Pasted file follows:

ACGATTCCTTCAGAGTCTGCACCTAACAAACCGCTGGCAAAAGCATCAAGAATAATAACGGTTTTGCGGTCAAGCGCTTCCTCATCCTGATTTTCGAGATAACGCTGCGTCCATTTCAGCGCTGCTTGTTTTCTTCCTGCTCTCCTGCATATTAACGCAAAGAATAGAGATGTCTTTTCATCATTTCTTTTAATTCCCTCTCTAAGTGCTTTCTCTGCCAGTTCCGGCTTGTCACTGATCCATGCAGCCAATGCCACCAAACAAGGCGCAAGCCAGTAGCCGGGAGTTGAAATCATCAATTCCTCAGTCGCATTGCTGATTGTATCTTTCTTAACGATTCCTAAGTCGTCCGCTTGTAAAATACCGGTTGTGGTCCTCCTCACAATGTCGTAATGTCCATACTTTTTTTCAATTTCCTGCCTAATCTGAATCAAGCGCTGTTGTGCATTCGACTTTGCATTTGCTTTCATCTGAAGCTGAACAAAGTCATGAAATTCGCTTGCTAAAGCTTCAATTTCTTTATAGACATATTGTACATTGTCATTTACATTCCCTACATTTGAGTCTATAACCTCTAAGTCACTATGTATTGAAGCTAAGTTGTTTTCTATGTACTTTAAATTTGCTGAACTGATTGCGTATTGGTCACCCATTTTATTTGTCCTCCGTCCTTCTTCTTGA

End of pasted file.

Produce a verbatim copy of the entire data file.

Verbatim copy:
ACGATTCCTTCAGAGTCTGCACCTAACAAACCGCTGGCAAAAGCATCAAGAATAATAACGGTTTTGCGGTCAAGCGCTTCCTCATCCTGATTTTCGAGATAACGCTGCGTCCATTTCAGCGCTGCTTGTTTTCTTCCTGCTCTCCTGCATATTAACGCAAAGAATAGAGATGTCTTTTCATCATTTCTTTTAATTCCCTCTCTAAGTGCTTTCTCTGCCAGTTCCGGCTTGTCACTGATCCATGCAGCCAATGCCACCAAACAAGGCGCAAGCCAGTAGCCGGGAGTTGAAATCATCAATTCCTCAGTCGCATTGCTGATTGTATCTTTCTTAACGATTCCTAAGTCGTCCGCTTGTAAAATACCGGTTGTGGTCCTCCTCACAATGTCGTAATGTCCATACTTTTTTTCAATTTCCTGCCTAATCTGAATCAAGCGCTGTTGTGCATTCGACTTTGCATTTGCTTTCATCTGAAGCTGAACAAAGTCATGAAATTCGCTTGCTAAAGCTTCAATTTCTTTATAGACATATTGTACATTGTCATTTACATTCCCTACATTTGAGTCTATAACCTCTAAGTCACTATGTATTGAAGCTAAGTTGTTTTCTATGTACTTTAAATTTGCTGAACTGATTGCGTATTGGTCACCCATTTTATTTGTCCTCCGTCCTTCTTCTTGA